According to Solenti’s tracker, the fracture has one primary and two secondary sources — but the primary source is moving, and the secondary sources only show up on a live feed, not on playback. As time is short, The Doctor sends Jo to investigate the nearby secondary source while he investigates the primary source. He must rely on the TARDIS to get him there on time, but on the way back, he runs into Michael Sheridan, who has come to Chichester in response to Simon’s call. Sheridan has missed meeting Simon, who is out on the streets searching for Troy Game in an attempt to make amends for his behaviour; however, he nearly gets the scoop of his life when he sees the TARDIS and recognises it from underground rumours. The Doctor spots him taking pictures, and before dematerializing he operates a device on the TARDIS console, erasing the data in Sheridan’s digital camera and his laptop computer.

On her way to the secondary source, Jo passes Troy Game busking in an Underground station. Her journey seems to take a long time, as if some side-effect of the fracture is pushing her back, but she eventually reaches her destination, a mental hospital just outside town. There, she finds that the resistance is emanating from a certain room, but when she asks the man inside if he is Lord Roche, a creature like a snake-headed jackal appears from nowhere and bears down on him. Roche pushes Jo back, not just physically but through Time as well, and she finds herself back in Chichester a half-hour previously. This time, when she passes the Underground station, Troy Game sees an image of Lord Roche in Jo’s mind, recognises him from her dreams, and accompanies Jo to the hospital.

In a nature reserve in Westbourne Forest, a lake has just drained away through a buried set of doors. Student Zeke Child and his friends Ben and Patric Keller investigate, theorizing that the doors were sealed for centuries by the weight of the water, until a combination of the hot summer and vibrations from the motorway caused the seal to crack. The caves beyond the doors seem larger than could be natural — and there’s something else in the “caves”, a creature like a snake-headed jackal which has nearly starved to death but can now sense time energy pouring in through the open doors. Ben and Patric encounter the creature, which turns them to stone; however, Zeke is rescued by The Doctor, who saw him entering the caves and recognised him as the middle-aged man he met twenty years ago. Back in 1972, The Doctor’s detector did lead him to the source of the time fracture after all — but it was the archaeologist all along, not the target of his expedition. Zeke Child is the primary source of the fracture.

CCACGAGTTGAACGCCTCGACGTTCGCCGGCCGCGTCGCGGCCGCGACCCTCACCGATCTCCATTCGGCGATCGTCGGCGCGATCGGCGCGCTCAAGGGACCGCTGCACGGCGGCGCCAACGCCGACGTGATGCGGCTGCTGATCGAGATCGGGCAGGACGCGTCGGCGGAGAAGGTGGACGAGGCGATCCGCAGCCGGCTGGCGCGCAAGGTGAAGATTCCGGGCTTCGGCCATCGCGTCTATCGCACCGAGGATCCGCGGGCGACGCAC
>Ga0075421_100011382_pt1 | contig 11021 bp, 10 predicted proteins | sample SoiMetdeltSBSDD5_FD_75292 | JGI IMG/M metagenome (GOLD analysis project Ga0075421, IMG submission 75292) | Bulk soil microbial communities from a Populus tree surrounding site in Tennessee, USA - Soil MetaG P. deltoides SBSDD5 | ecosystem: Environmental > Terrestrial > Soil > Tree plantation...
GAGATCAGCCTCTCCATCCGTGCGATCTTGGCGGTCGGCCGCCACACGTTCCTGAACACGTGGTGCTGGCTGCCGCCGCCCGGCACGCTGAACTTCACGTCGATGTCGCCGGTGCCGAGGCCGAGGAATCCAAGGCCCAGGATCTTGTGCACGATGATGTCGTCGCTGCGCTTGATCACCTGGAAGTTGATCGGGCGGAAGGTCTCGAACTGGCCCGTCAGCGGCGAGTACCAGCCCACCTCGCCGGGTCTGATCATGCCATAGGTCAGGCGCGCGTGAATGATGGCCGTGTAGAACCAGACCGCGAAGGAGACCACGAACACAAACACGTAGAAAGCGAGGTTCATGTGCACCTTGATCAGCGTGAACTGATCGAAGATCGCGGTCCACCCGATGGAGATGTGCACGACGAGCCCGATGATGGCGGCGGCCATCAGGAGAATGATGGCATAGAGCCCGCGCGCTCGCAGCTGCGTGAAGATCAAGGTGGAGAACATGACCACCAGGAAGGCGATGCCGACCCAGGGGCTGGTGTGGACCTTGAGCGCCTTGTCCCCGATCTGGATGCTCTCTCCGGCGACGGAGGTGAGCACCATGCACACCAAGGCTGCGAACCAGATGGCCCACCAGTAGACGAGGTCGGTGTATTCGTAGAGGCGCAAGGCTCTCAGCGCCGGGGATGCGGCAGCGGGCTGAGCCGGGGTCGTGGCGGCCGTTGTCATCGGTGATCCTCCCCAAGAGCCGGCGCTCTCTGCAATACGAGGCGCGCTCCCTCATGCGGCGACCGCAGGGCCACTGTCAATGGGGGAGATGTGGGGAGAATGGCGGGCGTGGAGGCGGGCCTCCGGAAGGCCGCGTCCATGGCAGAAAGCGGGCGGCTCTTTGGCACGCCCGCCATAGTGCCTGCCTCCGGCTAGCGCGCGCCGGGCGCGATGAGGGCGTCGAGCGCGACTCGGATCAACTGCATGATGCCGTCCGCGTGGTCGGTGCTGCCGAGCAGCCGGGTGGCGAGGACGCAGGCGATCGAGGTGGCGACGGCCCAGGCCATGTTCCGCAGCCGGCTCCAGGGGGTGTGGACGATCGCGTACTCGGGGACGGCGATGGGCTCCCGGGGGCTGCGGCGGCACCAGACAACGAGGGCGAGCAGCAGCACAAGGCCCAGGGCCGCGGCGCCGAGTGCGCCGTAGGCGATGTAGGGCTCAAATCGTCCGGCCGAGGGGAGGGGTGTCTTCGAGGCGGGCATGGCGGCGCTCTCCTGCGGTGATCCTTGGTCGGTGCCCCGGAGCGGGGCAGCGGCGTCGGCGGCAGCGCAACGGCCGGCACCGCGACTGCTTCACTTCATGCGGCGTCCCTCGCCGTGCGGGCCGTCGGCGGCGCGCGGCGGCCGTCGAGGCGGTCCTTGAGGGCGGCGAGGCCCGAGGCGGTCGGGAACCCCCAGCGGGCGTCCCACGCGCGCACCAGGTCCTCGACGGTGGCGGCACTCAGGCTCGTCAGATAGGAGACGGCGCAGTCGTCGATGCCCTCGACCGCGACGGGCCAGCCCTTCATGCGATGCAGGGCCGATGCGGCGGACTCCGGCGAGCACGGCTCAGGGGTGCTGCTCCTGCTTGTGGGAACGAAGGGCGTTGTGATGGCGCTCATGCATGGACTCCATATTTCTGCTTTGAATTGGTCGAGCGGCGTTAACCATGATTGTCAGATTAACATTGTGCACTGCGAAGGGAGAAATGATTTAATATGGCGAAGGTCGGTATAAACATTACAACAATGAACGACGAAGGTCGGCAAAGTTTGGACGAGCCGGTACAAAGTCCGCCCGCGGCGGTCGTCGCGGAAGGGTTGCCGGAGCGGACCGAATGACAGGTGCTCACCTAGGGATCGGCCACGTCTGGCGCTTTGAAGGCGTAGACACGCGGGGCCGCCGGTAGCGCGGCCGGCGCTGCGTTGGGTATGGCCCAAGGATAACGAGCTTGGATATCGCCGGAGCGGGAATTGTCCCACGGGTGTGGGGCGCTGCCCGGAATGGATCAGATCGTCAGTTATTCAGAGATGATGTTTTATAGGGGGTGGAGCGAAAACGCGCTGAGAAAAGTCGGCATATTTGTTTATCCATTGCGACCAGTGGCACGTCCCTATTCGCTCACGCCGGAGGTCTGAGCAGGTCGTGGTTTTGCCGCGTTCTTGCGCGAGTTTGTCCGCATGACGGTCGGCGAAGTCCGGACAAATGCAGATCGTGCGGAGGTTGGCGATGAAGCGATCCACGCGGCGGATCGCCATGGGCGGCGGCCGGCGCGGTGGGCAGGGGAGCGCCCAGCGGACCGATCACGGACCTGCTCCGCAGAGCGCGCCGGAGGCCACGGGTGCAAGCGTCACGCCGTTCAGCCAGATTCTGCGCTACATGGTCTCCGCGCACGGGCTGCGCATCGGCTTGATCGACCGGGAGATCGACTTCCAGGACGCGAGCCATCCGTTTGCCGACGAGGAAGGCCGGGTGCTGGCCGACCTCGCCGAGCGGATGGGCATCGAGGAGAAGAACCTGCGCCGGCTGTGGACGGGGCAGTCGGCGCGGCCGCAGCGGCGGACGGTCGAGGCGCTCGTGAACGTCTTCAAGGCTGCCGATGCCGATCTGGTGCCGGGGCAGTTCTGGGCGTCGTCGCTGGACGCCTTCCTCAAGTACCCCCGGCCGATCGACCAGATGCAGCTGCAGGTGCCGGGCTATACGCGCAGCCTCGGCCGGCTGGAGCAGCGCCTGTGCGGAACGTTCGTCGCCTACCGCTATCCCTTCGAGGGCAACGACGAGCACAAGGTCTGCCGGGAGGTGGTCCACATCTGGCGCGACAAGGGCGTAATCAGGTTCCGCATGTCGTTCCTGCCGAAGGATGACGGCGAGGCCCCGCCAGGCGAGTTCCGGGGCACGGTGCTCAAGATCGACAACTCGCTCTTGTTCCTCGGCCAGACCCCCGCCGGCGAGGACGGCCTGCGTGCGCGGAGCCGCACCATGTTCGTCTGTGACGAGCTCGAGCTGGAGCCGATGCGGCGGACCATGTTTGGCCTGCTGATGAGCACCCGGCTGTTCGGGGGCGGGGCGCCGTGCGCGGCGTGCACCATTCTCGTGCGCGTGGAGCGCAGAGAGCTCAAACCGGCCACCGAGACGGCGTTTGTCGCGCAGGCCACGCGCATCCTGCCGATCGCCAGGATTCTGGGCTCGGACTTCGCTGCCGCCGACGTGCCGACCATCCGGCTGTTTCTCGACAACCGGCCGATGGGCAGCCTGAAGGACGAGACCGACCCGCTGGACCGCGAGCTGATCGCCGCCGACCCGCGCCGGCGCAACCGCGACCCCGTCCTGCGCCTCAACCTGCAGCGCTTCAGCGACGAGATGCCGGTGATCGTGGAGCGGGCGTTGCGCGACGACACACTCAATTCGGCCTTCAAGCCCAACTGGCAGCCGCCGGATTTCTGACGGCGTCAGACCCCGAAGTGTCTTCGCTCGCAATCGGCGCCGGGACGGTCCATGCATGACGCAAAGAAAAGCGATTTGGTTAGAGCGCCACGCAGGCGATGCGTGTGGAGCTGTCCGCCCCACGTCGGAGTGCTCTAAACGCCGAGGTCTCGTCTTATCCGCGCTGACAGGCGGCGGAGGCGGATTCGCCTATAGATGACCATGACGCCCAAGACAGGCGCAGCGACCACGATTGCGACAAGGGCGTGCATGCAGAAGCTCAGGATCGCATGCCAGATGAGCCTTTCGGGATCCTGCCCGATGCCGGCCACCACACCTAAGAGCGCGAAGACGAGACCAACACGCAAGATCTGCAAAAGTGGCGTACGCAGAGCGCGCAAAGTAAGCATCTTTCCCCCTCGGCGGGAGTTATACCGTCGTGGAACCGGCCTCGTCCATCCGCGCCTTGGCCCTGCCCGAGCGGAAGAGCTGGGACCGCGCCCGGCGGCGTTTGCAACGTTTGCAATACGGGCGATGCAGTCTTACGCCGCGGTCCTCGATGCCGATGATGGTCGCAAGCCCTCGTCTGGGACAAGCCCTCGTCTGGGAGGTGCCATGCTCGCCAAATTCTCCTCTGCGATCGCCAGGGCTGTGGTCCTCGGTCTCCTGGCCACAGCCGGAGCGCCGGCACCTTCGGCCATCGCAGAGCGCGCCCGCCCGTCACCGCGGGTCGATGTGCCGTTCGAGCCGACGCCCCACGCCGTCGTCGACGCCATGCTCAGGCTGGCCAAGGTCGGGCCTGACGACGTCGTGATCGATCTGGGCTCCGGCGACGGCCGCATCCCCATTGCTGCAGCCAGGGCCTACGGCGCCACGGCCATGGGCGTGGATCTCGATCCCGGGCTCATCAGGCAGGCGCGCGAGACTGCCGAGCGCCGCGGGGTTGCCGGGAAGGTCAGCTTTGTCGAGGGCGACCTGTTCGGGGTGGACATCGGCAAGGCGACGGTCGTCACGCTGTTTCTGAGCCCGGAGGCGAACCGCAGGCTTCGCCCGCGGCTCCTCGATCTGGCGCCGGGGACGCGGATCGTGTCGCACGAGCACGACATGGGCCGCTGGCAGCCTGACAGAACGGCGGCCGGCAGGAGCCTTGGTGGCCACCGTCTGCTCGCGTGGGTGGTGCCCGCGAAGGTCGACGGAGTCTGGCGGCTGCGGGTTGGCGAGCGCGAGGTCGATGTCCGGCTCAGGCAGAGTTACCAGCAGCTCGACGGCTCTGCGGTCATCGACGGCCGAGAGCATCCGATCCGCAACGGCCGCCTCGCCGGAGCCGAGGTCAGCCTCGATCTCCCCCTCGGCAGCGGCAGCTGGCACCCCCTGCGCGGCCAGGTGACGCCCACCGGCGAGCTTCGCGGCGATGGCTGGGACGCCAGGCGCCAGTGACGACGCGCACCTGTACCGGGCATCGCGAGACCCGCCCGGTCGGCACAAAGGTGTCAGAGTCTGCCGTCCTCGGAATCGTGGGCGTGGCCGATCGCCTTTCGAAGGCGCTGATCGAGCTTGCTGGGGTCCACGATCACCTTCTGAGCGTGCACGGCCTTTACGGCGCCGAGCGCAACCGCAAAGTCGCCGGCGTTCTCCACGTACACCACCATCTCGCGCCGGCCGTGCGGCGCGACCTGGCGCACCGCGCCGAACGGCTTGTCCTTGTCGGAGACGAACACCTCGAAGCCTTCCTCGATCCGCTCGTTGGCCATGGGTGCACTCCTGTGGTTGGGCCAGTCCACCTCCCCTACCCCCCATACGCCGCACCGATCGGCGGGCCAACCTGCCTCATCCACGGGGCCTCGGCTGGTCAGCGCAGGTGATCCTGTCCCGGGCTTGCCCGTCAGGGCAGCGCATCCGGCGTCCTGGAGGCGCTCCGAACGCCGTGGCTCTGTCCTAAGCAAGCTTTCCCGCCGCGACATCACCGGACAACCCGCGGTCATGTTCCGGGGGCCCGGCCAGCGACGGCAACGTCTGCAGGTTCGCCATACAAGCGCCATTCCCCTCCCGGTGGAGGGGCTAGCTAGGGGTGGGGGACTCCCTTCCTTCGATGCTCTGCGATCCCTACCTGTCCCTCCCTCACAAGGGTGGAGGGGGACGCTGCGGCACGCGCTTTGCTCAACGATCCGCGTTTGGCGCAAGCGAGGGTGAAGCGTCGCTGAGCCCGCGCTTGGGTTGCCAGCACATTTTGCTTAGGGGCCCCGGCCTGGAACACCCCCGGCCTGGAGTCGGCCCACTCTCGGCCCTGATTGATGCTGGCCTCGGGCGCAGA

The Doctor recognises the “caves” as the petrified remains of a TARDIS, presumably Roche’s, and Zeke finds the petrified body of another snake-jackal creature which The Doctor identifies as a Fury — one of the fracture’s secondary sources. These are beasts which dwell in the Vortex, and the Doctor assumes that they were drawn to Earth by the time fracture. The surviving Fury gorges itself on the energy flowing into the dead TARDIS and explodes, and the stone TARDIS crumbles around it. The Doctor escapes in time, but Zeke is caught by the ensuing temporal blast and knocked unconscious. The Doctor takes him back to the TARDIS and sedates him, realizing that he’s now suffering from Jeapes’ Syndrome, which will kick in when he awakens. He will live the next 27 years of his life backwards, and although history will accommodate the anomaly, his life will become a series of disappointments as he fails to have any impact on the world around him. The strain on space-time will also open the time fracture which The Doctor detected. However, since Zeke’s accident happened as a result of Lord Roche sending his TARDIS back in Time with two Furies trapped inside, then if The Doctor can prevent him from doing so, he can prevent the fracture from occurring.